Fringe Comedy

Bridget Christie

The Stand

Five Stars

Mark Steel

Assembly George Square

Five stars

John Hastings

Pleasance Courtyard

Four stars

Marianne Gunn

Bridget Christie is on utterly top form this year - and has almost completely sold out her Fringe run (on Monday 31 August, you may stand a chance). The fact she still plays The Stand at 11am in the morning - a relatively small but credible comedy venue - probably says a lot about her stubbornness. This year's show, A Book for Her, ends with a 10-minute book signing for her female fans (it can also be for Him, if he can read). Endorsed on the cover by Caitlin Moran and having fellow Guardian contributor Mark Lawson queueing meekly at the end of her Press performance, gives an indicator of the gender and political spheres she explores.

Similar in title to her award-winning A Bic For Her, Christie is still "banging on" about Feminism. However, she's turned all self-referential and, really, it's just character comedy/method acting - and as it's proving lucrative, why not? The sarcasm is off the scale and Christie admits that some of her audiences (not Scotland, not North London) take her all too literally and miss the point. Her section on the talented Nigel Farage is absolutely priceless and Jeremy Corbyn does not get off lightly either.

It's talking about race that brings her into the most interesting territory this year with a fairly scathing dissection of Rachel Dolezal's actions and a pointy finger at the audience as to how we all react when racism is mentioned. Feminism is not forgotten, however, and if George Osborne receives any flapjacks in the post, Christie's latest guerrilla campaign is working.

Fellow left-wing comedian Mark Steel can be found up at Assembly George Square. His ticket sales must also be pretty solid, as he has put on some extra late-night shows - a good opportunity to catch one of the most well-crafted and poignant comedy turns on this year's Fringe. Who Do I Think I Am? focuses on identity, as Steel was adopted as a baby, and has found out about his birth parents (no spoilers here).

Having not performed at the Fringe for 19 years, it is clear this is a very personal show for Steel: there are moments when audible gasps came from the audience when the revelations kept coming. Steel's reaction was also very funny when some audience members left early, presumably to head to another show (Steel's show is more than the standard Fringe sub hour length) "Is Lord Lucan not enough for you?" he bellowed in his South London accent. Apparently not.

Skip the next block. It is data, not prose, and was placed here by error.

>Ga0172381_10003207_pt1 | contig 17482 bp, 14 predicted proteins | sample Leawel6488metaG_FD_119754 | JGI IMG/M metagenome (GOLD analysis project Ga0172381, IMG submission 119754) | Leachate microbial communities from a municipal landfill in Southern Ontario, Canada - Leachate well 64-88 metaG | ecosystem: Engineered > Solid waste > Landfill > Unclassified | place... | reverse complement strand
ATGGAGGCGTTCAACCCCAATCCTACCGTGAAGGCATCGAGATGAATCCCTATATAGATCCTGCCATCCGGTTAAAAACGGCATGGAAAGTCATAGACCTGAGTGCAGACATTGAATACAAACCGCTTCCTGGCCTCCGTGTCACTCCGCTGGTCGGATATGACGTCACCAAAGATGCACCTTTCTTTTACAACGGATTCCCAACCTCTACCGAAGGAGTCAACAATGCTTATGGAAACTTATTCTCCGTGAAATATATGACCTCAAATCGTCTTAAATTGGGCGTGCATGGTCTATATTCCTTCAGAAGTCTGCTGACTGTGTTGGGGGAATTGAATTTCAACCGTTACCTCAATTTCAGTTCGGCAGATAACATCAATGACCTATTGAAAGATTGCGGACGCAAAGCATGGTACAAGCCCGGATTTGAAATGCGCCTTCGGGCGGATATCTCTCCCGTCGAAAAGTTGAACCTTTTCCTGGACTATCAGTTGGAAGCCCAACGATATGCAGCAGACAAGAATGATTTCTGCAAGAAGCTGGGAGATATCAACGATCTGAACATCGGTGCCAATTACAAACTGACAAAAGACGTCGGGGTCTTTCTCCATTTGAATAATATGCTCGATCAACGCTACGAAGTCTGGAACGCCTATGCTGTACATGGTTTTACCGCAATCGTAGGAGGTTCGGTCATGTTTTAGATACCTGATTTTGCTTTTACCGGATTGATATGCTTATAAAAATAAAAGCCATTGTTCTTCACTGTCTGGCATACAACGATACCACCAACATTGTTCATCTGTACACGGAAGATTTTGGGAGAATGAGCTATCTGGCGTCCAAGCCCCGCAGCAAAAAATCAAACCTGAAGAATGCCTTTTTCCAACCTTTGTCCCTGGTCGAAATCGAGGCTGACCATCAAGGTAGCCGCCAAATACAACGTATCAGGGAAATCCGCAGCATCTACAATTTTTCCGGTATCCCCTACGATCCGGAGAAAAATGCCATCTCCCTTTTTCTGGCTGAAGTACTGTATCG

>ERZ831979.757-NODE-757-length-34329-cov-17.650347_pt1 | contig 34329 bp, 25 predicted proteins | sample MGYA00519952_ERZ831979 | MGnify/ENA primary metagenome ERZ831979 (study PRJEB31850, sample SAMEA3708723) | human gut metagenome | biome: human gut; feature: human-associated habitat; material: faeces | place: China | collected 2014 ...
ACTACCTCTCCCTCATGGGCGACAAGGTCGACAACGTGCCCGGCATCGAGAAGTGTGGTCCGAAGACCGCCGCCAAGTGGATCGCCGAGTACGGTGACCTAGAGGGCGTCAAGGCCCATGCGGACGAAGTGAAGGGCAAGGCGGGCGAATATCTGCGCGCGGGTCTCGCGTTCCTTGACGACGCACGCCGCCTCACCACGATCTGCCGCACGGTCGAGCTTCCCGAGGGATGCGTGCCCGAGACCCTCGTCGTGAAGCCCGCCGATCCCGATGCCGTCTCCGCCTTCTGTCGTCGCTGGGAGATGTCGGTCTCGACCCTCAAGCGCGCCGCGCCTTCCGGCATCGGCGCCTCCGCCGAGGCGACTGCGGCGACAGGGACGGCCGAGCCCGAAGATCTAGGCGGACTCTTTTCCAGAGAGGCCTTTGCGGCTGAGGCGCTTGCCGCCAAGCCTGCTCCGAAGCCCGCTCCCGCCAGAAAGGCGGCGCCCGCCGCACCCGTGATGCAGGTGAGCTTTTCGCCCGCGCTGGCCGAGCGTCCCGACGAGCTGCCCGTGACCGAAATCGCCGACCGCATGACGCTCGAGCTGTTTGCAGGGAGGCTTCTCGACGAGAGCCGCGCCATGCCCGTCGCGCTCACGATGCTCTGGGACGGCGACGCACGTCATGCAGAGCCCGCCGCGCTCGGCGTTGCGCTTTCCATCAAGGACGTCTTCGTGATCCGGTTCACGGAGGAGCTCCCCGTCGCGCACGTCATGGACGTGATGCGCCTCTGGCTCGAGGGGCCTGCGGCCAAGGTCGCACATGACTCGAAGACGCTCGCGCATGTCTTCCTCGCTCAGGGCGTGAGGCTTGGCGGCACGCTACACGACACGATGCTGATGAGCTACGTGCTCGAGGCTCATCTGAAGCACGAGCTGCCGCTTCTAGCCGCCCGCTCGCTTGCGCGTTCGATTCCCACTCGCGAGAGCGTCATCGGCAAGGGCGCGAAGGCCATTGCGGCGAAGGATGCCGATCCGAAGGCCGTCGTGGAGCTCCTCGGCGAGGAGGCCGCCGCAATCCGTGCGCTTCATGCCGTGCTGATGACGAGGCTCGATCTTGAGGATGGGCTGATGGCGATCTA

Warm, likeable and never indulgent, Steel also highlights the level of bureaucracy that surrounded his quest. Reading original documents - convoluted and confusing - it is testament to his strength of character that he got anywhere (apparently finding out anything took years as, basically, he had been offered up - like a spare wheelbarrow - in a North London pub on Elgin Avenue).

His fondness for his adoptive parents and for Gwen and Arthur (who set up the adoption) is clear and he is more on the nurture side of the debate as he explores his own nature. However, some of the parallels he finds with his birth mother and father are fabulous - and it makes for true comedy gold.

Canadian John Hastings can be found in one of the Pleasance Bunker spaces and, from the outset, jokes about his macabre little man cave. Describing himself as someone surrounded by over-achievement, there is a level of self-deprecation being explored and he also shares his experiences of being born with Dyspraxia. Tall and strong-looking, he explains how he defied medical expectations when he was born three months prematurely; though thanks to the medical intervention, his blood is now lethal to other people. A well-crafted show, focusing on his relationship with his estranged parents and how he is dealing with being a godfather himself but, for me, it was never laugh out loud funny, and there were too many Die Hard references that went over my head.

Runs end 31 August for Christie and 30 August for Steel and Hastings.